In the study, the researchers studied the effects of low doses of 85 common chemicals classified as non-cancerous to humans. The chemicals included bisphenol A (BPA), which is used in many rigid plastic products and on the shiny side of paper cashier receipts; rotenone, a chemical used to kill many insects; and triclosan, an antibacterial compound used in soaps, hand sanitizers, and cosmetics.
Using large databases of cancer information and models that predict cancer development, the researchers compared the chemicals' activity in the human body to 11 cancer "hallmarks" -- patterns of cell and gene activity linked to the early development of cancer tumors.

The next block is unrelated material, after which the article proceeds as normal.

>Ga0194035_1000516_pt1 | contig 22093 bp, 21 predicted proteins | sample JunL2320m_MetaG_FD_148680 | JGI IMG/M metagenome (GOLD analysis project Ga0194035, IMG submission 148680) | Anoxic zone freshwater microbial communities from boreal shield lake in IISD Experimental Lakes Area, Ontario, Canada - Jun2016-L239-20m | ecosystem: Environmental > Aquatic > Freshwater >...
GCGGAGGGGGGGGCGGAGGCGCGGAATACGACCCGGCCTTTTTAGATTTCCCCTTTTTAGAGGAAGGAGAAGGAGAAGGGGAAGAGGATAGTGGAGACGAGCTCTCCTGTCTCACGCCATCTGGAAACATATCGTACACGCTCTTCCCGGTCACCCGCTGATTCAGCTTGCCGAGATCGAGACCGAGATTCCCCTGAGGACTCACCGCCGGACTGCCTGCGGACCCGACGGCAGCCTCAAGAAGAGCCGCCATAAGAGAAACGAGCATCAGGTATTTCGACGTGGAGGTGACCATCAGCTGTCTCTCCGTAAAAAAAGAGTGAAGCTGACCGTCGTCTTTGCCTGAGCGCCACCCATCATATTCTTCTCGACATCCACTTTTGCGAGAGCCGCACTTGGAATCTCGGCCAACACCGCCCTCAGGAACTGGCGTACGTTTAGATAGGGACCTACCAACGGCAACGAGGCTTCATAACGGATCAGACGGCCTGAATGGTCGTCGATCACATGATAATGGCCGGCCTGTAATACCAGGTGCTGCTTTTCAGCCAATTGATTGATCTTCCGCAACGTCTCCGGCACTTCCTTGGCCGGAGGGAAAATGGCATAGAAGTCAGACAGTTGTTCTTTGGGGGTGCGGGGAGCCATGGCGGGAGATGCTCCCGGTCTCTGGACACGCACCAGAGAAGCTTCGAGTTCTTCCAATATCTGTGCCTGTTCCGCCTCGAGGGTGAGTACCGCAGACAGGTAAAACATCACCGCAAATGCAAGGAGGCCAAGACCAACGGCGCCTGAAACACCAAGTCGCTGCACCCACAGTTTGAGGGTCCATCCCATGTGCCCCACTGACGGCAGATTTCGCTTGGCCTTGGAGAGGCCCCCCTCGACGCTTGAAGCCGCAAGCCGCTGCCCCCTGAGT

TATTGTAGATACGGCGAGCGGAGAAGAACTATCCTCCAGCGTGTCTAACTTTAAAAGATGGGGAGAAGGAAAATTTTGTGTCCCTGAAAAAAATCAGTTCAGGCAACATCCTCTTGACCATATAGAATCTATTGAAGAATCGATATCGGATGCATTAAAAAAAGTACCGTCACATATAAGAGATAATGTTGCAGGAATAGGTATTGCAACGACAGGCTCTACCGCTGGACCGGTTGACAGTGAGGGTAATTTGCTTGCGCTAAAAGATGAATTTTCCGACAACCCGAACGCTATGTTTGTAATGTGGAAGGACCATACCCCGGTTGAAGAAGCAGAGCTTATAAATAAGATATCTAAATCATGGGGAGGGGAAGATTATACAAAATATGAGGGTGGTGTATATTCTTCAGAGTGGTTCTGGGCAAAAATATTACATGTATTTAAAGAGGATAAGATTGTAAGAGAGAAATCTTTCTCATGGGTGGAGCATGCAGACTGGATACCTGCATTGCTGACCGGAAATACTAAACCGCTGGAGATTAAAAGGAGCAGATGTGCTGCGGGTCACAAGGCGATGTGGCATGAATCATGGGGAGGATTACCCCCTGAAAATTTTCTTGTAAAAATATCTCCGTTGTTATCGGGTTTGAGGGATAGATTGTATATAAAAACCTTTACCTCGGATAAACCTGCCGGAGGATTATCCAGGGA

The researchers found that 50 of the 85 chemicals were linked to one or more of these cancer hallmarks, even at low doses that have been considered safe. For 13 of the chemicals, the researchers found what is called a "dose-response threshold." This means that there was a level of exposure that disrupted cell function so much that it would be considered toxic by the regulating agencies. Read More